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Australian court adjourns to consider Djokovic verdict

Judgement is expected within hours



Photo: AP
Photo: AP

By Web Desk

Published: Sun 16 Jan 2022, 7:46 AM

Last updated: Sun 16 Jan 2022, 8:17 AM

Australian federal court on Sunday adjourned Novak Djokovic’s visa case to consider its verdict after hearing arguments from lawyers representing the world number one tennis player and the federal immigration minister.

“We would hope to be in a position to identify to the parties later in the afternoon what the course is that we propose,” Chief Justice James Allsop told the court.

The court will decide the fate of the tennis star after a rollercoaster 10 days that saw him detained by immigration authorities, released and then detained again ahead of a tournament that starts on Monday, reports Reuters.

Earlier, Novak Djokovic returned to court on Sunday to fight an attempt to deport him because of what a government minister described as a perception that the top-ranked tennis player was a “talisman of a community of anti-vaccination sentiment.”

Three Federal Court judges hope to hear the entire case in a single day so that the men’s No. 1-ranked tennis player and nine-time Australian Open champion might begin on Monday his title defense at the first Grand Slam tennis tournament of the year.

Djokovic spent Saturday night in an immigration detention hotel after he and his lawyers met with immigration officials earlier in the day. Television footage showed the 34-year-old Serb wearing a face mask as he sat in a vehicle near the hotel Sunday morning.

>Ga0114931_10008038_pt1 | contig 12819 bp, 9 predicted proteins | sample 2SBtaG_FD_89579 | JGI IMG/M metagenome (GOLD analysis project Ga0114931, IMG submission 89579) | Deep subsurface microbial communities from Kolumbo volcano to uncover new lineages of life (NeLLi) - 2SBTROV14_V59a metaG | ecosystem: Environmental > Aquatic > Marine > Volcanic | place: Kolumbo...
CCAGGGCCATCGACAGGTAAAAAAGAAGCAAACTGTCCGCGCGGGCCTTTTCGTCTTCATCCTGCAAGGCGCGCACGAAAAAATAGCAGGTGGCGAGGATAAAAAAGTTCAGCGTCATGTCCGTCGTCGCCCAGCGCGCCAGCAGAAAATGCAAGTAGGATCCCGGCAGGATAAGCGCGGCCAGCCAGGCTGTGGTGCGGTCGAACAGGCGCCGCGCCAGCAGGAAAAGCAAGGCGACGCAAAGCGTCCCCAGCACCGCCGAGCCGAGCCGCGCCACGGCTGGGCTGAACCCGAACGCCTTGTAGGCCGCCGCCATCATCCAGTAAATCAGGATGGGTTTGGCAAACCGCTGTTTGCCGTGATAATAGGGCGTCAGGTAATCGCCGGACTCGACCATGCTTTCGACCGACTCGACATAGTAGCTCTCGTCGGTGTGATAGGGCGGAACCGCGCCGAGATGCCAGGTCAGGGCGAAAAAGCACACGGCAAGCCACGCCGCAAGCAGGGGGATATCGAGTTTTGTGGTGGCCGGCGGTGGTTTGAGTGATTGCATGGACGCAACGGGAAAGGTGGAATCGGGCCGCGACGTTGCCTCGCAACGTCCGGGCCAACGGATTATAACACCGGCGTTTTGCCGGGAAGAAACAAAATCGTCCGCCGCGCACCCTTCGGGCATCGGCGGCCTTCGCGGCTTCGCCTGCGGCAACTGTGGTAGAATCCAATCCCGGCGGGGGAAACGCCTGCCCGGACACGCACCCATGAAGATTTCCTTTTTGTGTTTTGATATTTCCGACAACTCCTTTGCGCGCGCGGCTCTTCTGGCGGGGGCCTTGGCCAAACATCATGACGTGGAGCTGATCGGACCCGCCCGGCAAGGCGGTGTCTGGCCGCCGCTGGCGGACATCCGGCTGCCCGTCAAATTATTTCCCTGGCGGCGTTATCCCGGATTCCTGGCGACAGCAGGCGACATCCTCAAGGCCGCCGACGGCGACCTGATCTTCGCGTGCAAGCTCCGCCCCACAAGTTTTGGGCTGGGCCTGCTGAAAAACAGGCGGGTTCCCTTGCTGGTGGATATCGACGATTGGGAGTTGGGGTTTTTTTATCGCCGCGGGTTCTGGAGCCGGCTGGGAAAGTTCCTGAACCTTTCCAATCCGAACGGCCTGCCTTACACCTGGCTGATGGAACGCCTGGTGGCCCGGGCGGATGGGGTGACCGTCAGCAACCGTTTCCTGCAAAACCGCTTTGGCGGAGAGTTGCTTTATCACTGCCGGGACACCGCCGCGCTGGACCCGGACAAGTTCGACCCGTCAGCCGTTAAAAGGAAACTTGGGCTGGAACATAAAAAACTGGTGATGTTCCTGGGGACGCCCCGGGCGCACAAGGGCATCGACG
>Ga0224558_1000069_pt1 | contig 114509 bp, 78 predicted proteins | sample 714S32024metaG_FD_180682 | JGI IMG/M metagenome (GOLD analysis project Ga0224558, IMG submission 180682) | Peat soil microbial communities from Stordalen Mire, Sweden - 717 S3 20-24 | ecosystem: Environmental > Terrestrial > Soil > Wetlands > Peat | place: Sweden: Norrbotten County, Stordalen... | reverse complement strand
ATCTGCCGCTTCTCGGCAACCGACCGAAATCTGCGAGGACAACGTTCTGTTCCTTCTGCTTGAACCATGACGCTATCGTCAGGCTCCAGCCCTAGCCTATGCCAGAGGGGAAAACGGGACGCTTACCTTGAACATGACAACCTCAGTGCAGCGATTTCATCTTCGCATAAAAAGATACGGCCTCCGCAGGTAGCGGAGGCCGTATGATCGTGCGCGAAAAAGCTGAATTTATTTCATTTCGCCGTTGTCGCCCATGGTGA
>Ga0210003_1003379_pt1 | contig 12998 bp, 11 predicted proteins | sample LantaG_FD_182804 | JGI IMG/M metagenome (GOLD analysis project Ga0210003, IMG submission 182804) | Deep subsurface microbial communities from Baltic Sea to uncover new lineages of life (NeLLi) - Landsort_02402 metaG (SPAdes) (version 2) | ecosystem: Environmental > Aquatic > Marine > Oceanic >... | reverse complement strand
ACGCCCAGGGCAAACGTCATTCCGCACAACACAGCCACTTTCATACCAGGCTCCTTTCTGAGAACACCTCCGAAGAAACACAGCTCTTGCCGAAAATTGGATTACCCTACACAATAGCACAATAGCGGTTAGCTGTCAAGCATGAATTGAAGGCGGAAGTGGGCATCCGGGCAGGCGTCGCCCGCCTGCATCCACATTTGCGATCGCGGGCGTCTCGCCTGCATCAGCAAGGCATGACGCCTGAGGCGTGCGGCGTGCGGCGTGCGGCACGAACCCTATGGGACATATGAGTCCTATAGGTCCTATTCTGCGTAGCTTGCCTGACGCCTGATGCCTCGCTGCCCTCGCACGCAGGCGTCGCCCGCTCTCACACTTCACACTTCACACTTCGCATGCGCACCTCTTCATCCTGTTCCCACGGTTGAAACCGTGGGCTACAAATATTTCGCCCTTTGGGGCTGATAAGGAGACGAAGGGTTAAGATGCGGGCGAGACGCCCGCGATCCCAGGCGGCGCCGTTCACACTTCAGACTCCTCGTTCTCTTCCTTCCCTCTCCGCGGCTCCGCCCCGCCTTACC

He is permitted to leave the hotel to spend Sunday in his lawyers’ offices, under the guard of two immigration officials, while the challenge is heard via a video conference, reports AP.

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Djokovic spent four nights confined to a hotel near downtown Melbourne before being released last Monday when he won a court challenge on procedural grounds against his first visa cancellation.

Immigration Minister Alex Hawke on Friday blocked the visa, which was originally revoked when he landed at a Melbourne airport on Jan. 5.

Deportation from Australia can lead to a three-year ban on returning to the country, although that may be waived, depending on the circumstances.


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